Diamondback.com

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18 comments

    • JNH on

      It ran out a couple of years ago. Intense bikes are no longer ‘VPP’ despite using the same layout. Aside from Diamondabck and DMR there hasn’t been the same rush on VPP the way there was when the US Horst link patent expired, there were already lots of ways to design a short link bike without getting sued.

      Reply
      • Dylan on

        Which is funny, because after so many years of aggressively marketing the ‘superiority’ of the “FSR” Horst link, Specialized have now dropped it from the latest Epic in favour of a single pivot:)

        Reply
  1. ascarlarkinyar on

    Years too late. A 27.5? Are manufacturers even still making this wheel size? Why? Clearly proven to be slower than 29 and 26″. And glad to see the thru body cable…yes for like 12″. And only the shifting, not the brake? Makes it look even worse with only one side going through. I guess whoever is going to be riding this bike is going thirsty as well. No water bottle on a large….. wait and no seat dropper. Boy talk about alienated all sides of the group.

    Reply
    • James Fryer on

      1. There’s a bottle cage mount on the bottom of the downtube.
      2. There’s a dropper post…. right there. And a short of the remote release.
      3. You’re confused about the cable routing, that cable that enters just behind the headtube (drive side) is for the dropper post and the one coming out directly below the shock is for the rear mech. Which makes sense since it crosses through the frame.

      Reply
    • Uhh what? on

      “A 27.5? Are manufacturers even still making this wheel size? Why? Clearly proven to be slower than 29 and 26″”

      – A comment so idiotic it’s not obvious if it’s a parody of itself

      Reply
  2. caliente on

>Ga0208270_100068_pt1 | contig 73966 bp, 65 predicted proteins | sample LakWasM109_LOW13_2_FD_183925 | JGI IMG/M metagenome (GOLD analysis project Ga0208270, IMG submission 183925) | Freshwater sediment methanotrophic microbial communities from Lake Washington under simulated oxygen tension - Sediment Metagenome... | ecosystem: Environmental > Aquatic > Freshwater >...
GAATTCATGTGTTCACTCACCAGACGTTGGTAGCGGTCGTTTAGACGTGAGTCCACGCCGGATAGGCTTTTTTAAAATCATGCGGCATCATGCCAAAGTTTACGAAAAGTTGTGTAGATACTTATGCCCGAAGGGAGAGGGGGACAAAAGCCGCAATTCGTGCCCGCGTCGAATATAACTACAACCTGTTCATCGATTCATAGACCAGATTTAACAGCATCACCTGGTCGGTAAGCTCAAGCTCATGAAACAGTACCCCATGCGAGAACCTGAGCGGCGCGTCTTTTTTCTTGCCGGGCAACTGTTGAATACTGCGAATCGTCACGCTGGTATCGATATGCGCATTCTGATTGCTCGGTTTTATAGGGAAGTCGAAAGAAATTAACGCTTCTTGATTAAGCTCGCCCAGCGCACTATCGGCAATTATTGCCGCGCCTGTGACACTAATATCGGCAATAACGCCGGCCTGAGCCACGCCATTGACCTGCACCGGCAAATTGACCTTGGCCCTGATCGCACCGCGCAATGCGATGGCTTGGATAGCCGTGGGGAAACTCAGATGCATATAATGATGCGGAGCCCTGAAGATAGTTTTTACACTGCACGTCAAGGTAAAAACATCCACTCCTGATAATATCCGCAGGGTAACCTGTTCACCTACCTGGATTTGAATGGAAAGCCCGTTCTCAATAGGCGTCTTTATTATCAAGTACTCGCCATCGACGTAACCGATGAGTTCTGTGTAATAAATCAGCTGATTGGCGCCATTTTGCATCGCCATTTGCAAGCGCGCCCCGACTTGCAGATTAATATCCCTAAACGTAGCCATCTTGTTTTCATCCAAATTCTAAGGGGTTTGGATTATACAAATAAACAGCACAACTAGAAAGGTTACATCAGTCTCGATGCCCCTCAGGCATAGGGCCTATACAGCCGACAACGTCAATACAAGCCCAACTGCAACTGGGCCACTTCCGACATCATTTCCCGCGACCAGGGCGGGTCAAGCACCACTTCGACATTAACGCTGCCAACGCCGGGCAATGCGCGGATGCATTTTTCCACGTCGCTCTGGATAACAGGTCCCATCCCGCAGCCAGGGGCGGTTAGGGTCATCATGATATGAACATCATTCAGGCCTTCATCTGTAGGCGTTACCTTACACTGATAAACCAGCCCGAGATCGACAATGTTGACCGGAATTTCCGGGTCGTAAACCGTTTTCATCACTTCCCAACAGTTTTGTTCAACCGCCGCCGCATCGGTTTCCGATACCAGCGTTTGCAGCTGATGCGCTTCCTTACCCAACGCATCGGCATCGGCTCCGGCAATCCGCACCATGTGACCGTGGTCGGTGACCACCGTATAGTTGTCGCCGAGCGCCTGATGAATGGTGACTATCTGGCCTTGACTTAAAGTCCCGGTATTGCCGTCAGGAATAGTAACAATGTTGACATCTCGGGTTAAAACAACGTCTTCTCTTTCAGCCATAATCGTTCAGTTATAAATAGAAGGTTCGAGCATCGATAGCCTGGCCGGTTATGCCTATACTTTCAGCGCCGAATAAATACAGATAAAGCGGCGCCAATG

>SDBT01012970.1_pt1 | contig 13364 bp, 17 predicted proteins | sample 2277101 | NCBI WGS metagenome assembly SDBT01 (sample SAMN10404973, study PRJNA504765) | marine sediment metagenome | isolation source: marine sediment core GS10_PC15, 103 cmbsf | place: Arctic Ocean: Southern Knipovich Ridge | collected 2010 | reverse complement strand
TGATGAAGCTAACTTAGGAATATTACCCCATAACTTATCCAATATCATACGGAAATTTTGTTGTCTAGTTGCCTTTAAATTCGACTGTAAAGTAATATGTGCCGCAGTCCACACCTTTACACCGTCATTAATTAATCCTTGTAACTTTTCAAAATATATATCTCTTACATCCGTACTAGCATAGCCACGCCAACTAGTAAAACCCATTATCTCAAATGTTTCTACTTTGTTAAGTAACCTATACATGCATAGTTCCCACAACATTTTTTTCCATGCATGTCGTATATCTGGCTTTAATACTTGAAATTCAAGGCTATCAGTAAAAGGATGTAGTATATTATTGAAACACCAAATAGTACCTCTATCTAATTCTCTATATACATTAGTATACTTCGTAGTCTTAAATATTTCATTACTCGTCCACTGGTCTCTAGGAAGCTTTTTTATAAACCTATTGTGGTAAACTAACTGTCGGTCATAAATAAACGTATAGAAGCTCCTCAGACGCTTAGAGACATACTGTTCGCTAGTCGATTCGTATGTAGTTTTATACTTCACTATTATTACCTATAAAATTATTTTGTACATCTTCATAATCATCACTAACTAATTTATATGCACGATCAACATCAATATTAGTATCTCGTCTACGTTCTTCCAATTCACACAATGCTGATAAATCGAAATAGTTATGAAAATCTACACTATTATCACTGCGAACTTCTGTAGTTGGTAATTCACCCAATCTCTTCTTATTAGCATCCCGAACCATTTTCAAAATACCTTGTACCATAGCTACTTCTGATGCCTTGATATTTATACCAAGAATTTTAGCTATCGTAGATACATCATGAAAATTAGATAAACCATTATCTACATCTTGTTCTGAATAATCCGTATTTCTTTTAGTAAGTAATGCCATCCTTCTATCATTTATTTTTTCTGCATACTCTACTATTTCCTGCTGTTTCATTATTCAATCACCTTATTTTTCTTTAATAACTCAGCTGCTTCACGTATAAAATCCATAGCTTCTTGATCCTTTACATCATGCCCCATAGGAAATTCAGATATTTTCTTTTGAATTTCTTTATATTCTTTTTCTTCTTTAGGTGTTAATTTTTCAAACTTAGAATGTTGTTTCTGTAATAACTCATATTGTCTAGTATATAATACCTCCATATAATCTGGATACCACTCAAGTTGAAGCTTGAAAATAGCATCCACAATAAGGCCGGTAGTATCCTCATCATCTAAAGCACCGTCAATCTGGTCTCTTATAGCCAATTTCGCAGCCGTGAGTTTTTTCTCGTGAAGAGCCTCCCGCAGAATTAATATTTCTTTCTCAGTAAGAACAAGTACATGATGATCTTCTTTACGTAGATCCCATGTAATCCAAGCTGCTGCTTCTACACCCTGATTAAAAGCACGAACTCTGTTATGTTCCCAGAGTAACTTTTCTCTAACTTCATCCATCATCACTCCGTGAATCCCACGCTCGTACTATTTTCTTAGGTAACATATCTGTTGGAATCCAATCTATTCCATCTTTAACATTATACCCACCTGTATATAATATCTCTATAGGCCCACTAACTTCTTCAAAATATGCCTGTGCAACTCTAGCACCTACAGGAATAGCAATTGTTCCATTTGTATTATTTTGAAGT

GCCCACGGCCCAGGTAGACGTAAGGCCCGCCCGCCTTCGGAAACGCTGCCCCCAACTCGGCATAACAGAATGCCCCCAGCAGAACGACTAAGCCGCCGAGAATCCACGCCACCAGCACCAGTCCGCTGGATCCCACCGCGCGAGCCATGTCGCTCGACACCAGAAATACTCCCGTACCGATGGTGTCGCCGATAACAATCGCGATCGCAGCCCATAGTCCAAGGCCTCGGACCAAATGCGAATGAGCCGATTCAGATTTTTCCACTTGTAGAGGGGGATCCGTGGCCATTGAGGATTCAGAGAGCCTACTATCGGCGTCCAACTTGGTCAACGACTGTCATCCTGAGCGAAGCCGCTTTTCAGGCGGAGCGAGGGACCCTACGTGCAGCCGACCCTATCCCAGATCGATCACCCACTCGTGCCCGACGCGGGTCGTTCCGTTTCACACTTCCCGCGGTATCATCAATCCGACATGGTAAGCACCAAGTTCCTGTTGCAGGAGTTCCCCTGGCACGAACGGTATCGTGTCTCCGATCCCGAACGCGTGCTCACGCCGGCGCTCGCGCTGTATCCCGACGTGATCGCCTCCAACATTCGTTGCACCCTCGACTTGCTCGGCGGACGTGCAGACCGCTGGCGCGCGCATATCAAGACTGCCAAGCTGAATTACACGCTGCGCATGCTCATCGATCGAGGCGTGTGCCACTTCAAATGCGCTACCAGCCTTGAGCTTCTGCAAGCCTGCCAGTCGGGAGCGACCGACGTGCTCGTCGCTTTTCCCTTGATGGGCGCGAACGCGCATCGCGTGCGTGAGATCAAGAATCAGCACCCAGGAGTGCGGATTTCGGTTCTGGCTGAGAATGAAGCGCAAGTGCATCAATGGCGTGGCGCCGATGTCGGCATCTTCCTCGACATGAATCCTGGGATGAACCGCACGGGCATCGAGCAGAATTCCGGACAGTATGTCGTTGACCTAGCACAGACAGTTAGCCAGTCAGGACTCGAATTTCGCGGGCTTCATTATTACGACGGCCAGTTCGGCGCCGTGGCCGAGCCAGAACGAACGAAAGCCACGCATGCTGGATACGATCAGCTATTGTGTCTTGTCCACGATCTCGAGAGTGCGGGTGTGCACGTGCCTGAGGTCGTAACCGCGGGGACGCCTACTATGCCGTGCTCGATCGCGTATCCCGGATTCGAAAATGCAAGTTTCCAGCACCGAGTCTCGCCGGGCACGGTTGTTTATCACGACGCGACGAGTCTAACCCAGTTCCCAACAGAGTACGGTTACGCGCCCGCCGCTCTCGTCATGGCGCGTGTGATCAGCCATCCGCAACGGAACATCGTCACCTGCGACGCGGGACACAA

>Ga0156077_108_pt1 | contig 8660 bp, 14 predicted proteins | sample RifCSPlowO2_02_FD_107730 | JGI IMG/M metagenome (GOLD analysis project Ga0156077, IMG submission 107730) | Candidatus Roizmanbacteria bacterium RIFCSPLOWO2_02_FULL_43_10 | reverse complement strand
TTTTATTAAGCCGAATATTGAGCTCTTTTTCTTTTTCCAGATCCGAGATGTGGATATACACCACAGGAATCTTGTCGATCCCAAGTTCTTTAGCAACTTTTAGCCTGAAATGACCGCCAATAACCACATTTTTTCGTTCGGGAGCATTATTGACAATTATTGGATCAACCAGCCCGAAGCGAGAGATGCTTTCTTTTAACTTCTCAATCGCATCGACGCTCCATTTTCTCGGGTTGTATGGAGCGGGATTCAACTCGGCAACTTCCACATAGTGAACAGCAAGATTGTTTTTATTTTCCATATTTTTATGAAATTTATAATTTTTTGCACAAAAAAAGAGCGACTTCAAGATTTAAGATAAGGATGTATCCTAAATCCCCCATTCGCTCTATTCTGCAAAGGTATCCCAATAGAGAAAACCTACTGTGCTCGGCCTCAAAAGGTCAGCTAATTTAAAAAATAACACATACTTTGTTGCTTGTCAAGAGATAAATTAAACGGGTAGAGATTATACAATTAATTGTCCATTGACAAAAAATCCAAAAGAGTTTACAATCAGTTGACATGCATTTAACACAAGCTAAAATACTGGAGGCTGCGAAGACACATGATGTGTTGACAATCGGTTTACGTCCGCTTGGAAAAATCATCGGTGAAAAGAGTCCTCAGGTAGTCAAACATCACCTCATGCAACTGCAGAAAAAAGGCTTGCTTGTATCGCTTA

Has anyone at DB cut, or heard of anyone cutting the spike off of the top of the seat tube above the small triangle? I got the size L spec’d with a 150 dropper and my legs are just a touch too short. I don’t want to buy a new dropper, and a 15mm-25mm cut would totally improve my experience.
    like this: https://youtu.be/E3Qb97HHj1Q
    I expect this to void my warranty, but any other drawbacks?

    BTW, the carbon bikes look awesome. Nice work.

    Reply
  3. dustytires on

    not running the rear brake internally is stupid. If someone buying a carbon bike can’t cut and run and bleed their own brakes they should pay the local shop to do it for them, or watch YouTube and learn. this is not a entry level bike, this thing is better looking than a ton of the so called high end brands out there, then they put the brake on the outside.

    Reply
    • Anonymous coward on

      Just because you can run a cable doesn’t mean you should. Plenty of people that do the own maintenance prefer extrenal routing for ease of maintenance. Bikes should be function before form. I’m not against a good looking bike, but only after the other boxes are checked. For me that means frames must use no proprietary parts, it must have at least one bottle cage mount, and a theaded bb.

      Reply
      • caliente on

        I remember when the aluminum Release came out, and PB ripped on the external routing. I guess you can’t have it both ways, eh?

        Reply
  4. jhangas on

    Real nice story on this bike- “the unboxing experience is impressive” who cares, what matters is how it rides. So many times this is what we get on bikes that are readily available now. If it’s not released yet maybe a preview is cool but d*mn if you’re going to write about an available bike, give some rider feedback

    Reply